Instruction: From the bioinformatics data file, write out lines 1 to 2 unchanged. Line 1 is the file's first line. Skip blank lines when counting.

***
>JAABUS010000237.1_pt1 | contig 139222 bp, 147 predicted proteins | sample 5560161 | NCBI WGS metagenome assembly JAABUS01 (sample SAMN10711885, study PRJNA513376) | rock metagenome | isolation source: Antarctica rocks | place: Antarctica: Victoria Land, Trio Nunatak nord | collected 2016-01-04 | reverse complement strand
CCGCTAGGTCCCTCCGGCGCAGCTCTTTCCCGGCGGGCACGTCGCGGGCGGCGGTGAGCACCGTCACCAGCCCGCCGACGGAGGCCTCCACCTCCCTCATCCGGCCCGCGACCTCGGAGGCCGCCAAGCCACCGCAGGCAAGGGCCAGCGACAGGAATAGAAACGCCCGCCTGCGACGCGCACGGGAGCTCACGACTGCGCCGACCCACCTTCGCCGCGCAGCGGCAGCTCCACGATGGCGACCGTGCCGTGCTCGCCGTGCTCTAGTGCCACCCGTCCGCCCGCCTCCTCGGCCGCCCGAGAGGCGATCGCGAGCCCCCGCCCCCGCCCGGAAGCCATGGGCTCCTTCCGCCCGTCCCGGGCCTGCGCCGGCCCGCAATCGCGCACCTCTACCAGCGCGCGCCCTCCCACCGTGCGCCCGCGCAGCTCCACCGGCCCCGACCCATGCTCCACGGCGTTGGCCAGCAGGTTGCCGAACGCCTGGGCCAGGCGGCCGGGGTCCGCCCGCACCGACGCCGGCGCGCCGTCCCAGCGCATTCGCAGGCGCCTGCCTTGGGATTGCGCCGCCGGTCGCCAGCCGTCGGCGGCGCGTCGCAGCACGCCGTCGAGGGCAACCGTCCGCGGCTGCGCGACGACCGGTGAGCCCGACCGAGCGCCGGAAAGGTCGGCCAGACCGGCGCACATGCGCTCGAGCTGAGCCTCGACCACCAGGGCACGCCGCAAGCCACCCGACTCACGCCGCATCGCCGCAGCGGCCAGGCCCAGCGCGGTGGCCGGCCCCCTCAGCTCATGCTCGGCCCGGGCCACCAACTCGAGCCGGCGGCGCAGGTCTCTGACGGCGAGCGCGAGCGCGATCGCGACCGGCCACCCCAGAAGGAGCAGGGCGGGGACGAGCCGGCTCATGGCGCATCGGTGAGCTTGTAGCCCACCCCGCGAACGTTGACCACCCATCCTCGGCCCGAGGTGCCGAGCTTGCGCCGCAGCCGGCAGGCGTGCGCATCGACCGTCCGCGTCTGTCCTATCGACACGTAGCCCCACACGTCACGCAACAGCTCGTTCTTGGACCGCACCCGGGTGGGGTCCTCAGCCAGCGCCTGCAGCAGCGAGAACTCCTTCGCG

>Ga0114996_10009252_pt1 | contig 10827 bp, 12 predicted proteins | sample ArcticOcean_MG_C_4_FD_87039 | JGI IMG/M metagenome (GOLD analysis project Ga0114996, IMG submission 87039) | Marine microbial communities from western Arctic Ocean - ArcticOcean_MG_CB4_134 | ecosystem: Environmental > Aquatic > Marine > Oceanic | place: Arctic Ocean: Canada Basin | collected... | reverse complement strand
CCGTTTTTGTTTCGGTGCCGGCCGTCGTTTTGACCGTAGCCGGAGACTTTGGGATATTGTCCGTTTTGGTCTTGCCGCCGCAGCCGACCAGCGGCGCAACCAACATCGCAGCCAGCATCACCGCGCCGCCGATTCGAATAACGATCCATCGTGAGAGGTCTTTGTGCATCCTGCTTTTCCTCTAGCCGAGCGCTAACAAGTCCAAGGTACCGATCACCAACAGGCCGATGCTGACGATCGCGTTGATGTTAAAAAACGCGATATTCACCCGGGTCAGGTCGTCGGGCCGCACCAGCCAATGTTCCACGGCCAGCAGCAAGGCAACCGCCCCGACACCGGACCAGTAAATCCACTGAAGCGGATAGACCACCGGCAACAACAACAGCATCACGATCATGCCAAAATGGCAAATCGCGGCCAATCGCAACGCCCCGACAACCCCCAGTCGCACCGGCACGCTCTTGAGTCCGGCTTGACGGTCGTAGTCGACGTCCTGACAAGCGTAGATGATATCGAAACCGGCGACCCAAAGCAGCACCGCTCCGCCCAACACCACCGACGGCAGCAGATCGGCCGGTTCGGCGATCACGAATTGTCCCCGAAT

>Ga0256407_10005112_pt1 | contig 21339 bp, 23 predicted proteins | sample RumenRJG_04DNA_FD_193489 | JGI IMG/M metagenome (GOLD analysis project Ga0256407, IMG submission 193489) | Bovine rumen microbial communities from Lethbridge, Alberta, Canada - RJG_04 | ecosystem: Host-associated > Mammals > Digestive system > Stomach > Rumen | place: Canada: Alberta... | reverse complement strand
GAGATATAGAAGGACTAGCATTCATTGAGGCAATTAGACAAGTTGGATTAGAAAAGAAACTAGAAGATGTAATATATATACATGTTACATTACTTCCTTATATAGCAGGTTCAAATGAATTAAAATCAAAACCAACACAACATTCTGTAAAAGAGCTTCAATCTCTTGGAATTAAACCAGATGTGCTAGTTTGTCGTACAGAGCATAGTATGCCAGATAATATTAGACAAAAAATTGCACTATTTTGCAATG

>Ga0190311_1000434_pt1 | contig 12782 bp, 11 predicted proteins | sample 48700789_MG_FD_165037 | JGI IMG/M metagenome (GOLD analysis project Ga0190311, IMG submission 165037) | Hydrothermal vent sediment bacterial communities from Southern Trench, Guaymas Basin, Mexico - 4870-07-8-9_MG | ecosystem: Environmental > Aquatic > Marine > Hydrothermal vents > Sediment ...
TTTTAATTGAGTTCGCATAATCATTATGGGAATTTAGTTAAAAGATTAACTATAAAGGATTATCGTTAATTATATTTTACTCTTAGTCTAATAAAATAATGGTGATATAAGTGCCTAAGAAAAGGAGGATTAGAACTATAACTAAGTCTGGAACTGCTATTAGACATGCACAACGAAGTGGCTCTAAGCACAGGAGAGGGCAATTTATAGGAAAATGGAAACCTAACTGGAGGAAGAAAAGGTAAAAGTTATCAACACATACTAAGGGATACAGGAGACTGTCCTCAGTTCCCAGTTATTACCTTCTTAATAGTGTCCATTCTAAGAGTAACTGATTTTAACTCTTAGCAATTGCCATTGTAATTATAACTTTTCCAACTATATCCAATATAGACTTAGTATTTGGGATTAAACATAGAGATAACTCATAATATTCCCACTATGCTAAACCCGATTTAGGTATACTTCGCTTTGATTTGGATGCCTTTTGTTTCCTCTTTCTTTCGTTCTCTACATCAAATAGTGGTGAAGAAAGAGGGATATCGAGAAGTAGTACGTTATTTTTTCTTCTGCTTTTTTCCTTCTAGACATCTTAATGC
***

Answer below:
>JAABUS010000237.1_pt1 | contig 139222 bp, 147 predicted proteins | sample 5560161 | NCBI WGS metagenome assembly JAABUS01 (sample SAMN10711885, study PRJNA513376) | rock metagenome | isolation source: Antarctica rocks | place: Antarctica: Victoria Land, Trio Nunatak nord | collected 2016-01-04 | reverse complement strand
CCGCTAGGTCCCTCCGGCGCAGCTCTTTCCCGGCGGGCACGTCGCGGGCGGCGGTGAGCACCGTCACCAGCCCGCCGACGGAGGCCTCCACCTCCCTCATCCGGCCCGCGACCTCGGAGGCCGCCAAGCCACCGCAGGCAAGGGCCAGCGACAGGAATAGAAACGCCCGCCTGCGACGCGCACGGGAGCTCACGACTGCGCCGACCCACCTTCGCCGCGCAGCGGCAGCTCCACGATGGCGACCGTGCCGTGCTCGCCGTGCTCTAGTGCCACCCGTCCGCCCGCCTCCTCGGCCGCCCGAGAGGCGATCGCGAGCCCCCGCCCCCGCCCGGAAGCCATGGGCTCCTTCCGCCCGTCCCGGGCCTGCGCCGGCCCGCAATCGCGCACCTCTACCAGCGCGCGCCCTCCCACCGTGCGCCCGCGCAGCTCCACCGGCCCCGACCCATGCTCCACGGCGTTGGCCAGCAGGTTGCCGAACGCCTGGGCCAGGCGGCCGGGGTCCGCCCGCACCGACGCCGGCGCGCCGTCCCAGCGCATTCGCAGGCGCCTGCCTTGGGATTGCGCCGCCGGTCGCCAGCCGTCGGCGGCGCGTCGCAGCACGCCGTCGAGGGCAACCGTCCGCGGCTGCGCGACGACCGGTGAGCCCGACCGAGCGCCGGAAAGGTCGGCCAGACCGGCGCACATGCGCTCGAGCTGAGCCTCGACCACCAGGGCACGCCGCAAGCCACCCGACTCACGCCGCATCGCCGCAGCGGCCAGGCCCAGCGCGGTGGCCGGCCCCCTCAGCTCATGCTCGGCCCGGGCCACCAACTCGAGCCGGCGGCGCAGGTCTCTGACGGCGAGCGCGAGCGCGATCGCGACCGGCCACCCCAGAAGGAGCAGGGCGGGGACGAGCCGGCTCATGGCGCATCGGTGAGCTTGTAGCCCACCCCGCGAACGTTGACCACCCATCCTCGGCCCGAGGTGCCGAGCTTGCGCCGCAGCCGGCAGGCGTGCGCATCGACCGTCCGCGTCTGTCCTATCGACACGTAGCCCCACACGTCACGCAACAGCTCGTTCTTGGACCGCACCCGGGTGGGGTCCTCAGCCAGCGCCTGCAGCAGCGAGAACTCCTTCGCG